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I want to record a conversation I am having with a single person over Skype using Audacity. I looked around and found plenty of resources on the Web suggesting it can be done. There were two methods, in summary:

a) In the Sound applet of the Control Panel on Windows, right click and select 'View Disabled Drivers'. If you have the drivers installed, an option named 'Stereo Mix' shows up. Enable this driver. This is supposed to channel all output that goes into your computer's built-in speakers into a logical device.

Next, in Audacity (or any other tool you wish to use), indicate that the recording device to be used should not be your microphone but instead must be Stereo Mix. Therefore, Audacity will pick up the output of your speakers as its recording input. So, theoretically, your voice and any other sound that is being output to your computer's speaker will be sent to the recorder in Audacity and will thus get recorded.

b) The second option is to buy a host of third-party tools to record audio and video streams from IM clients.

I tried option (a) but now Audacity only records the sound of the other person in Skype and not my own voice that is going in through the microphone. I want to try doing it without spending any money, although I will spend money if I have to, but not if it is unnecessary. Could anyone explain why the first option is not working?

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3 Answers

up vote 11 down vote accepted

I've been using CallGraph to record a weekly podcast over Skype for three years and highly recommend it. It records as either an MP3 or WAV file. http://scribie.com/free-skype-recorder

I use Audacity to edit, but not to record from Skype - it's not the right tool for the job.

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This is a great answer! You saved me A LOT OF frustrating search-n-test!! –  Tomas Mar 17 '13 at 21:50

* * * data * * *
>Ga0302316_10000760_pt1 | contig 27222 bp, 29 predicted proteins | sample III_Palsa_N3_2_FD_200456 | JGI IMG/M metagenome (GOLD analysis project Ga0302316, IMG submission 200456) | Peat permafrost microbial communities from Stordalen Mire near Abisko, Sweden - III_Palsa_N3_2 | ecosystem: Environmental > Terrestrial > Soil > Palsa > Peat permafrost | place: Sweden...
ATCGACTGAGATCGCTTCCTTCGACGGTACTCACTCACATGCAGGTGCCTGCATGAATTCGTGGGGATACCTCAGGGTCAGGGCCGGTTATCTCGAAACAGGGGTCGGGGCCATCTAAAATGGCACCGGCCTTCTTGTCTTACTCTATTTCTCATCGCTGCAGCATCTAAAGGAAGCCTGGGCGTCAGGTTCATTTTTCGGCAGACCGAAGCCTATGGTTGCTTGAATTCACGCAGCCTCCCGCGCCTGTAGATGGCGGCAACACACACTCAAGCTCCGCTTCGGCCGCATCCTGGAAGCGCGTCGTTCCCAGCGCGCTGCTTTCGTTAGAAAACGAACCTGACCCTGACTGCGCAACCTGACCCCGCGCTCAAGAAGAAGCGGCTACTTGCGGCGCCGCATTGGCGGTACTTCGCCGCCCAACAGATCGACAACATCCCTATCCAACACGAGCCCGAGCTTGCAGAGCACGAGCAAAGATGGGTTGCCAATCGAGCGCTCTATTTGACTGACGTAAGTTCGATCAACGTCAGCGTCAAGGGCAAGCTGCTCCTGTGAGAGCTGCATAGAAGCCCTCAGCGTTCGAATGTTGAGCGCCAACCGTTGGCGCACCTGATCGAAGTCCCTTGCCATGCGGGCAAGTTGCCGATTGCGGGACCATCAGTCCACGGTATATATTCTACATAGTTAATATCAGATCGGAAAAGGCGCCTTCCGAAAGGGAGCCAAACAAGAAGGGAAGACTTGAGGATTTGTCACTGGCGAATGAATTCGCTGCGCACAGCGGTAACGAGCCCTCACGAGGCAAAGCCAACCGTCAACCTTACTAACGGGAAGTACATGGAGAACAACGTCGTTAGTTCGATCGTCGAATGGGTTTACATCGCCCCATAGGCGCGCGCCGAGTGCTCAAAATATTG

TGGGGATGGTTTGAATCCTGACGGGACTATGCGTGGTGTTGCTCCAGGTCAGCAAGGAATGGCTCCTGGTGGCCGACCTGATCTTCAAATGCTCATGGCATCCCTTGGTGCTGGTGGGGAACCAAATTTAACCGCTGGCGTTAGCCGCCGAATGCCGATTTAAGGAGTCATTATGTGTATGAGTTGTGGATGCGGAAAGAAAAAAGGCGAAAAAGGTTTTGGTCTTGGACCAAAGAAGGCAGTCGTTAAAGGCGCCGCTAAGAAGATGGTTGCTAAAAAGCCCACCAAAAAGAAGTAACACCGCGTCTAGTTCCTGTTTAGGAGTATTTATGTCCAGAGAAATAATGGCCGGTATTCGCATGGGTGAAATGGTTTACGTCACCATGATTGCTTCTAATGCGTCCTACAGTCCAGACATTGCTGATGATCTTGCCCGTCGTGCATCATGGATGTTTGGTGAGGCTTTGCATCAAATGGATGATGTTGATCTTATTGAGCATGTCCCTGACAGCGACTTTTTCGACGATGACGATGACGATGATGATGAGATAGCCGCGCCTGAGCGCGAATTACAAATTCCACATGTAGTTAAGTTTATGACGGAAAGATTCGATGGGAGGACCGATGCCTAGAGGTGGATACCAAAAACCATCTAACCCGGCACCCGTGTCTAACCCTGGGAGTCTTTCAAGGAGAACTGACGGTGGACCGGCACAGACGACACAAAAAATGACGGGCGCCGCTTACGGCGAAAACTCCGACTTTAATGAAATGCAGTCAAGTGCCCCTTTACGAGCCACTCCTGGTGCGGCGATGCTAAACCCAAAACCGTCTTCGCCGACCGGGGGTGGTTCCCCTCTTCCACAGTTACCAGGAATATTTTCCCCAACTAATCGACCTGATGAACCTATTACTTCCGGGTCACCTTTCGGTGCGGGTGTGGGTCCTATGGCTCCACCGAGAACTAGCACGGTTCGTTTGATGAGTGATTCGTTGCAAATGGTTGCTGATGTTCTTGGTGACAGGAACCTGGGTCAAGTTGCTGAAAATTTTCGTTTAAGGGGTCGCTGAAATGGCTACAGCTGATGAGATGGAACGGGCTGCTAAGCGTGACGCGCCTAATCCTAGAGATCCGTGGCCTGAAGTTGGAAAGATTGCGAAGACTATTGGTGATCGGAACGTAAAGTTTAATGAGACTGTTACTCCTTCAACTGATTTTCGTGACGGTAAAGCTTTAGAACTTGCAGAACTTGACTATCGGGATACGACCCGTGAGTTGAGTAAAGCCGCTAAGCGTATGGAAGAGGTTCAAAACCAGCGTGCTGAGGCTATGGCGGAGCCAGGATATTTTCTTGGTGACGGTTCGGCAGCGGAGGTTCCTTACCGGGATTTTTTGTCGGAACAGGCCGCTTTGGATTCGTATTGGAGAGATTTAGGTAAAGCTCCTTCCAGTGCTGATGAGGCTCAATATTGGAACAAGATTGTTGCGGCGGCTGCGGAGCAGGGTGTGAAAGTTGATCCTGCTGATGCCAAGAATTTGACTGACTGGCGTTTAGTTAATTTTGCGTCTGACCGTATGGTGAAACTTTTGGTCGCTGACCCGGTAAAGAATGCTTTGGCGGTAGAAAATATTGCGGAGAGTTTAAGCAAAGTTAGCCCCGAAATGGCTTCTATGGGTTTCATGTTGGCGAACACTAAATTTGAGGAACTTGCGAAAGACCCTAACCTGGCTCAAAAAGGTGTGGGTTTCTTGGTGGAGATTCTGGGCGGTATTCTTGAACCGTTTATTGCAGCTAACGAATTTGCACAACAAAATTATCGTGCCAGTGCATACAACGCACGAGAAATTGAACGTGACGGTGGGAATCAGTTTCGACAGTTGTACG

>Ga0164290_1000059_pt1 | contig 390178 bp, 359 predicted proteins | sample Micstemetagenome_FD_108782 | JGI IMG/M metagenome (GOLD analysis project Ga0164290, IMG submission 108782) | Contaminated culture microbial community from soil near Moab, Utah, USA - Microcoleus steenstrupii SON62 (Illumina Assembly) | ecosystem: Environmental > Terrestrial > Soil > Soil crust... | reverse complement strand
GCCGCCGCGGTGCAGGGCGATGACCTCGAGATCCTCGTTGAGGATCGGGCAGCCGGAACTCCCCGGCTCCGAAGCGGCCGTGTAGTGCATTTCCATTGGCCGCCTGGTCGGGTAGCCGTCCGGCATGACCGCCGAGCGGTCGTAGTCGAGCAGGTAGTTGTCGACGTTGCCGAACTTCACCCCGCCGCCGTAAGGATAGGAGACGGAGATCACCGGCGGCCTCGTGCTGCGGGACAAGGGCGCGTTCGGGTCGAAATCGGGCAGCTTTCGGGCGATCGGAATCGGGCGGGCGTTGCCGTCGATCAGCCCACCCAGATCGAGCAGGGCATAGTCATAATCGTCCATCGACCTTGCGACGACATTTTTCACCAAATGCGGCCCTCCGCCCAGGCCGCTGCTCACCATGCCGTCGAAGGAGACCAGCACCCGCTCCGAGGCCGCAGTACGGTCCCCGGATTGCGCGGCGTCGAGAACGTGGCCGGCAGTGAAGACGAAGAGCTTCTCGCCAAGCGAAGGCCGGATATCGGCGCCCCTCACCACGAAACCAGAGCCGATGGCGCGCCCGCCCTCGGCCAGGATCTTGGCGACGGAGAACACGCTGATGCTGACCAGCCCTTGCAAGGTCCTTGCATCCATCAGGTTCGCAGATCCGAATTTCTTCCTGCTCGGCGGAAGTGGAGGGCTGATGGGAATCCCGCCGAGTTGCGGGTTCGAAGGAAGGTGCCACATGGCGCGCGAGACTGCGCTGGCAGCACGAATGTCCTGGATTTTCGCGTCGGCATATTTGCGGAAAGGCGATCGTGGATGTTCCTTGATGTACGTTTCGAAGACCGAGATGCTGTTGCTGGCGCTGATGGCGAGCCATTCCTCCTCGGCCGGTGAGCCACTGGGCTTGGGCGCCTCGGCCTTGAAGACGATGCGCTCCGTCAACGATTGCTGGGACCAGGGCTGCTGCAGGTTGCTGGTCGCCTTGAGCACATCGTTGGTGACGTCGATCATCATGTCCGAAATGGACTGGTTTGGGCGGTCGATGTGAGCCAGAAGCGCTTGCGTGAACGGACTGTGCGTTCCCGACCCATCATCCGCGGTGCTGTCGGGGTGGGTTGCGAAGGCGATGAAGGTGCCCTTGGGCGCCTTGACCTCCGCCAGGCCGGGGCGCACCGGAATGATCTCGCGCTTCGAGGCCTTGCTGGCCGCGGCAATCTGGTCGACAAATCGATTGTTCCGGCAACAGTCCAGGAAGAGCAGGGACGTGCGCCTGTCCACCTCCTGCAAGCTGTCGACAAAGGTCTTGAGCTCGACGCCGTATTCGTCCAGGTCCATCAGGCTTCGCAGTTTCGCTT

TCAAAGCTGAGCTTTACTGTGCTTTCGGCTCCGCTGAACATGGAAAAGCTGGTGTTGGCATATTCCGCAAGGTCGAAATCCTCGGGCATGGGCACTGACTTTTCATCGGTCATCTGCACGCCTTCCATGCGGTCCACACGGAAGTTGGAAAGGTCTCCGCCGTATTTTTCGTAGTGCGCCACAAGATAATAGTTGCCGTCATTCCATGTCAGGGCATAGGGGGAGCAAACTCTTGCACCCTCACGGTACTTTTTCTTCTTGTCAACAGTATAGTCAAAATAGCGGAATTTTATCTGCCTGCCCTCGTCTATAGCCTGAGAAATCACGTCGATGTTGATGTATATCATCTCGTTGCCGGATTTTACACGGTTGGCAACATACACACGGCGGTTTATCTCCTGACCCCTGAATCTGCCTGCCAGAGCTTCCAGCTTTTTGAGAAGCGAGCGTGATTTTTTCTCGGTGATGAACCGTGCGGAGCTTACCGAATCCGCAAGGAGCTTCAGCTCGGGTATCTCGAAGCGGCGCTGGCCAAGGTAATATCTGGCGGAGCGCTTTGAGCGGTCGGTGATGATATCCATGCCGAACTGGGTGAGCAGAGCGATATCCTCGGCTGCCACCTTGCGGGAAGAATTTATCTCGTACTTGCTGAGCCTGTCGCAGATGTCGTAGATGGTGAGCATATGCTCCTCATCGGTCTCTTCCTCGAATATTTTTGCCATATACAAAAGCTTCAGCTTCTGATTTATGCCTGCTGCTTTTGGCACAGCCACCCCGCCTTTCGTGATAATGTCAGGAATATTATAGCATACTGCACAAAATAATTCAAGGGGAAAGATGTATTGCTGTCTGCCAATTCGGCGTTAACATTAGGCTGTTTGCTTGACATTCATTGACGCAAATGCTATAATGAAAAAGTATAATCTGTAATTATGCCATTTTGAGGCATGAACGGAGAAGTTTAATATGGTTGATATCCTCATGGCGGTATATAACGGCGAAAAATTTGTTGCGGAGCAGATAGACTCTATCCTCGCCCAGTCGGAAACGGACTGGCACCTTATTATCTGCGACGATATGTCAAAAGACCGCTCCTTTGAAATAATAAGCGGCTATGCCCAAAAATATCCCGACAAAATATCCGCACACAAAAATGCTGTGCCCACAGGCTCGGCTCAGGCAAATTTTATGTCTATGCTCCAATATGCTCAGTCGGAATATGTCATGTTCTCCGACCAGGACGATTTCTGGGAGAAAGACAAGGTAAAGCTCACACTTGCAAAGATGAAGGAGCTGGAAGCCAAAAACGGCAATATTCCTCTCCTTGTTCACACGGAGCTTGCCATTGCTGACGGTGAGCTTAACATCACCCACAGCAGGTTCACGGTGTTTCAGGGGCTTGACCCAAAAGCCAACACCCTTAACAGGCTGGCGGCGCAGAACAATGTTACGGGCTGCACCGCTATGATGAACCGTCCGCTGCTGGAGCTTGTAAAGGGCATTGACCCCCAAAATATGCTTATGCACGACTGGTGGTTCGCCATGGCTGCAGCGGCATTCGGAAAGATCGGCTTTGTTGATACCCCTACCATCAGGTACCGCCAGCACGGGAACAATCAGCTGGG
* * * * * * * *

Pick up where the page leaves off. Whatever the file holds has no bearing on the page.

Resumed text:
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In this kind of scenario, where you don't have a multichannel audio interface (or native multichannel functionality) to route Skype through (or the ability to record you and your callee's audio independently) I would perhaps recommend you give Virtual Audio Cable a shot. It costs 30 USD but can give you the kind of flexibility you might be after, particularly if you're after further routing facilities or more extensible setups for multitrack recording, mixing etc.

Also, if you're running Windows 7 sound on a Realtek-based audio chipset and you can't 'see' Stereo Mix, the VAC site has a handy guide on how to enable the chipset's available Stereo Mix facility.

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Better try MX Skype Recorder http://skyperec.com/ which is very simple and reliable, works in fully automatic or manual mode and supports various voip apps.

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Are you affiliated with the product? If so please add a short disclaimer saying so. –  Friend Of George Sep 20 '12 at 17:34
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